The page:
Forest society tells Northern Pass: Hey, we own land under Route 3
Northern Pass partners may think momentum is shifting in their favor after announcing a new route in June for hydroelectric transmission lines through the North Country, but the Society for the Protection of New Hampshire Forests believes it still has an ace up its sleeve.
The society claims it owns the land under Route 3 along the Connecticut River between Pittsburg and Clarksville, where PSNH has proposed burying the 1,200-megawatt power lines intended to carry hydroelectric power from Quebec into New England.
“We own the land that they want to go underground on, and we are not a willing landowner,” said society spokesman Jack Savage. “So it’s unclear to us and our attorneys how they might be able to do this without some entity exercising some form of eminent domain.”
Northern Pass partners will challenge that assertion, said Martin Murray, a spokesman for PSNH.
“We disagree with the Forest Society’s evaluation of the issue,” he said. “We are confident that we have proposed a legitimate crossing of Route 3 that respects all easements and is in keeping with state law. We are also disappointed to learn that the Forest Society, after calling for Northern Pass to use more underground construction, is now actively working to block the use of underground construction.”
Murray also took issue with the notion that eminent domain could come into play.
“Raising the false specter of eminent domain is both misleading and disingenuous,” he said. “State law addressed this more than a year ago.” The Legislature passed HB 648 in 2011, prohibiting for-profit utility projects from using eminent domain to take private land.
In a wide-ranging conference call with investment analysts on Tuesday, executives for Northeast Utilities said they were confident that all state and federal approvals for the project would be in hand by mid-2015, which would put the project on track for completion by 2017.
The Department of Energy is continuing its work on a draft environmental impact statement necessary for the presidential permit, according to Leon J. Olivier, executive vice president and chief operating officer.
“As soon as that draft is complete, we will use it as part of our application with the New Hampshire site evaluation committee,” he said. “Once we file that application, the site evaluation committee will review and adjudicate it. Our plan has both the state and federal permitting processes complete by mid-2015. On that schedule, we expect to bring the project into service around mid-2017.”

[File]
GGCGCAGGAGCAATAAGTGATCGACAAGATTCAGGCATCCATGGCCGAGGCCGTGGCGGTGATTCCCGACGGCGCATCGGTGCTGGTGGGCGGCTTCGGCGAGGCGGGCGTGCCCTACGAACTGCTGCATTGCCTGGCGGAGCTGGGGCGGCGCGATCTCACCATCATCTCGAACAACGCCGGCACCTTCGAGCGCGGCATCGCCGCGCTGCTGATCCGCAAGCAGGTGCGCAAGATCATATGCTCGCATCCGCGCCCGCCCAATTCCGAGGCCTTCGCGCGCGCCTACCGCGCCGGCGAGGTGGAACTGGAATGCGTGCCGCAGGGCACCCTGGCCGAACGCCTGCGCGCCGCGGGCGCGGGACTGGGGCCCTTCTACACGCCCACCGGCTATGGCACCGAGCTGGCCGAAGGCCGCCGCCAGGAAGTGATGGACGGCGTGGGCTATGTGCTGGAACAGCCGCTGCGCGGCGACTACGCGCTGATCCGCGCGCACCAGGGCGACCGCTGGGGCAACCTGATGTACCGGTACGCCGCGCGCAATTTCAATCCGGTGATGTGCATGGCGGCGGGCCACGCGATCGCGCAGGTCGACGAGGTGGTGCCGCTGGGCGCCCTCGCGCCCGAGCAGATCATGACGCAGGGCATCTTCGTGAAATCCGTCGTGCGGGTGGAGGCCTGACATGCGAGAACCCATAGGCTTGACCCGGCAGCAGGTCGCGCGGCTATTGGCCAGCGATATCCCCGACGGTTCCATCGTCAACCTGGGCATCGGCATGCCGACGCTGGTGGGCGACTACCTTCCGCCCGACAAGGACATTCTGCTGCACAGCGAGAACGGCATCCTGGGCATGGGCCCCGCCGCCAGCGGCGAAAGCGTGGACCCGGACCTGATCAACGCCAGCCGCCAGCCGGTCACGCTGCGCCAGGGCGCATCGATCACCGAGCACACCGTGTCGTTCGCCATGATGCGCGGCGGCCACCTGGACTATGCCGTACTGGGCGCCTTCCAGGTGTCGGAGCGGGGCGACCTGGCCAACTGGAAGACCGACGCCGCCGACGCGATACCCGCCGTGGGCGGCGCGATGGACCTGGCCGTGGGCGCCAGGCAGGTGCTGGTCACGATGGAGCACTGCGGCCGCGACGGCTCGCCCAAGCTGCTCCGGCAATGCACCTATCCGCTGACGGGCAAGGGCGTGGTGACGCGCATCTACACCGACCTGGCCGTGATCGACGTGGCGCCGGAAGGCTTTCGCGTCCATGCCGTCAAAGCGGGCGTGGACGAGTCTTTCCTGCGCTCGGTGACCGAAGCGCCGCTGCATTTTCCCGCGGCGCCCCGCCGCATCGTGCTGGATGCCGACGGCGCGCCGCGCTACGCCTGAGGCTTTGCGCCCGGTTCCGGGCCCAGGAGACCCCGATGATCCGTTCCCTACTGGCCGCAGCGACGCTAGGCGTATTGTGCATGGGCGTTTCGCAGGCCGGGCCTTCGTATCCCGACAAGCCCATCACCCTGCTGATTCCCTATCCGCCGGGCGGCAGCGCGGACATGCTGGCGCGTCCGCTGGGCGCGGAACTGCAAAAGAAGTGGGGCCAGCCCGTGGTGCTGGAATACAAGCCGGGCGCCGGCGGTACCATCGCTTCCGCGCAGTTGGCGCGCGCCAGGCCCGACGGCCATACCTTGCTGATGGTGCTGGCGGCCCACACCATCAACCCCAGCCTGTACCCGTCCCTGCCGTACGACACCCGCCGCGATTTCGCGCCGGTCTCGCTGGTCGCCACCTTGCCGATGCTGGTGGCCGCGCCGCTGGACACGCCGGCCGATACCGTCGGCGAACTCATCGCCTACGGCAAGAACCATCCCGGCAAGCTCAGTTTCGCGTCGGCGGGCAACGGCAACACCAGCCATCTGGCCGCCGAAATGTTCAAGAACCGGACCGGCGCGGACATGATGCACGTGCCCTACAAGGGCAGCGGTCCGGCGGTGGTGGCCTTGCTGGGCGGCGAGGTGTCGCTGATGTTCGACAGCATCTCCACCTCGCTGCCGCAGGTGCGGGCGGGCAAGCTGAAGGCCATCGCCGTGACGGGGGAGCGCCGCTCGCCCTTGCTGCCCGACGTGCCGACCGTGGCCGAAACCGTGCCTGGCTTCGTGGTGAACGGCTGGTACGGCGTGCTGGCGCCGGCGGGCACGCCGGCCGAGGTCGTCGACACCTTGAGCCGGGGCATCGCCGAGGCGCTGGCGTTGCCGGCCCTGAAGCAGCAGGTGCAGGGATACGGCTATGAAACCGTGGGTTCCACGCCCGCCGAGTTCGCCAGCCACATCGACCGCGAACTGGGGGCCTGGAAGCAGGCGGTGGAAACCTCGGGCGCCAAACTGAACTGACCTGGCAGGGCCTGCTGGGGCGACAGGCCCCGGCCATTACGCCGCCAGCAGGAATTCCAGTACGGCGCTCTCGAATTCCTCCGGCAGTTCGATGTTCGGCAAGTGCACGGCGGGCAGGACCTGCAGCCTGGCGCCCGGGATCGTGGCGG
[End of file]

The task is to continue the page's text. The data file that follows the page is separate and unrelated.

Officials from PSNH, a Northeast Utilities subsidiary, announced a new route for the northernmost 40-mile section of the transmission project in June, with plans to bury eight miles of line through the most controversial areas.
The plan calls for laying the line underground along Route 3 where the highway crosses the Connecticut River between the Canadian border towns of Pittsburg and Clarksville.
Much of the line would have to be buried in sections of Route 3 that cross through an area known as the Washburn Family Forest, consisting of 2,128 acres in Clarksville purchased in 2008 from Malcolm Washburn and family.
The Forest Society raised $2.8 million to conserve the land and cover all transaction costs.
Immediately after the new route was announced, the Forest Society went to work researching its rights under Route 3 in the Washburn area.
“We’ve been doing research to find out exactly what the state owns and what we own and what other rights of way exist and so forth,” Savage said. That research revealed that the Forest Society owns the land under Route 3, and under the Connecticut River, in the Washburn Forest area, according to the Forest Society.
Select Boards briefed
Representatives of the Forest Society met with the Select Boards of Pittsburg and Clarksville in a joint session earlier this week, at their invitation, “and we shared this information with them,” Savage said.
When asked why the society had not previously brought this issue forward, Savage said the research was only recently concluded.
“We wanted to make sure we were right, that we in fact owned that land,” he said. “We wanted to take a close look at exactly what (Northern Pass) was proposing. Roads are very, very complex, and that’s one of the reasons it’s taken our attorneys a little while to research this issue. We now have a clearer understanding of exactly what rights and ownership we believe that we have.”
Olivier told stock analysts on Tuesday that reaction to the new route has been very positive. “We see a building consensus in the polls that were taken,” he said. “We see a rise in support for the project.”
Northern Pass opponent Nancy Martland of Sugar Hill says she was surveyed in what she described as a “push poll.”
“The call pushes the need for power and renewables, the standard Northern Pass talking points, and asks if you favor,” she said. “These are live calls, not robo.”
The news of the Forest Society’s potential “blocking action” comes as PSNH prepares to host a series of open forums in North Country communities between Aug. 5 and Aug. 21, with sessions scheduled in Millsfield, Stark, West Stewartstown, Pittsburg and Groveton.
“This is really all about creating a better understanding of the value of the project,” Northeast Utilities President and CEO Thomas May told firstname.lastname@example.org